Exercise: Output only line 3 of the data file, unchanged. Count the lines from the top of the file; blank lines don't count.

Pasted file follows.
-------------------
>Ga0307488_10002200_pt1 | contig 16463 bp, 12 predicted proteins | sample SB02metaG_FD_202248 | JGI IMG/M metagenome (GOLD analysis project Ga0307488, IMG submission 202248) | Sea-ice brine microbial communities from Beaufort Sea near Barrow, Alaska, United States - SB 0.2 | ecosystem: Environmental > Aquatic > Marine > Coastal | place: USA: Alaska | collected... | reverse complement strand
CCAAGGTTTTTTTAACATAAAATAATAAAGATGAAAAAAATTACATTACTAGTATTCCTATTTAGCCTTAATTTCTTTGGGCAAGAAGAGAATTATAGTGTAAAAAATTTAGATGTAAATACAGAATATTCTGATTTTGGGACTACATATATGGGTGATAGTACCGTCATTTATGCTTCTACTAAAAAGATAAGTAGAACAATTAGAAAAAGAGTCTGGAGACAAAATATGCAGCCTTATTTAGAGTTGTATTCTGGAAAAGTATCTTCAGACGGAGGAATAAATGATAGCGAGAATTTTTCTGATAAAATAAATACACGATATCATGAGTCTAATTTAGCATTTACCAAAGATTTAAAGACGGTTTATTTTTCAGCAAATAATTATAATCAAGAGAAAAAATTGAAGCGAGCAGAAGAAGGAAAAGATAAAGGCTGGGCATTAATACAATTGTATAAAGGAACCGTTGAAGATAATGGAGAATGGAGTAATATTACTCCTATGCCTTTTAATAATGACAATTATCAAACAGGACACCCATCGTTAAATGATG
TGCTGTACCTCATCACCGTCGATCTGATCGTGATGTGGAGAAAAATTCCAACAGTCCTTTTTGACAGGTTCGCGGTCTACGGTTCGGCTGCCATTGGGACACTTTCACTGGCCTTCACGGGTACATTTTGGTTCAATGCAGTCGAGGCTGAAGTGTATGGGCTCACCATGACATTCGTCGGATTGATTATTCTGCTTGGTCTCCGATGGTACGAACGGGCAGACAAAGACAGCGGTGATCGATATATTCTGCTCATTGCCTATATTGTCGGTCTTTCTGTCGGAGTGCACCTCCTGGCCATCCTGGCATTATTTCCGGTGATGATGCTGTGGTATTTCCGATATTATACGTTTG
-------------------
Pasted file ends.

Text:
TGCTGTACCTCATCACCGTCGATCTGATCGTGATGTGGAGAAAAATTCCAACAGTCCTTTTTGACAGGTTCGCGGTCTACGGTTCGGCTGCCATTGGGACACTTTCACTGGCCTTCACGGGTACATTTTGGTTCAATGCAGTCGAGGCTGAAGTGTATGGGCTCACCATGACATTCGTCGGATTGATTATTCTGCTTGGTCTCCGATGGTACGAACGGGCAGACAAAGACAGCGGTGATCGATATATTCTGCTCATTGCCTATATTGTCGGTCTTTCTGTCGGAGTGCACCTCCTGGCCATCCTGGCATTATTTCCGGTGATGATGCTGTGGTATTTCCGATATTATACGTTTG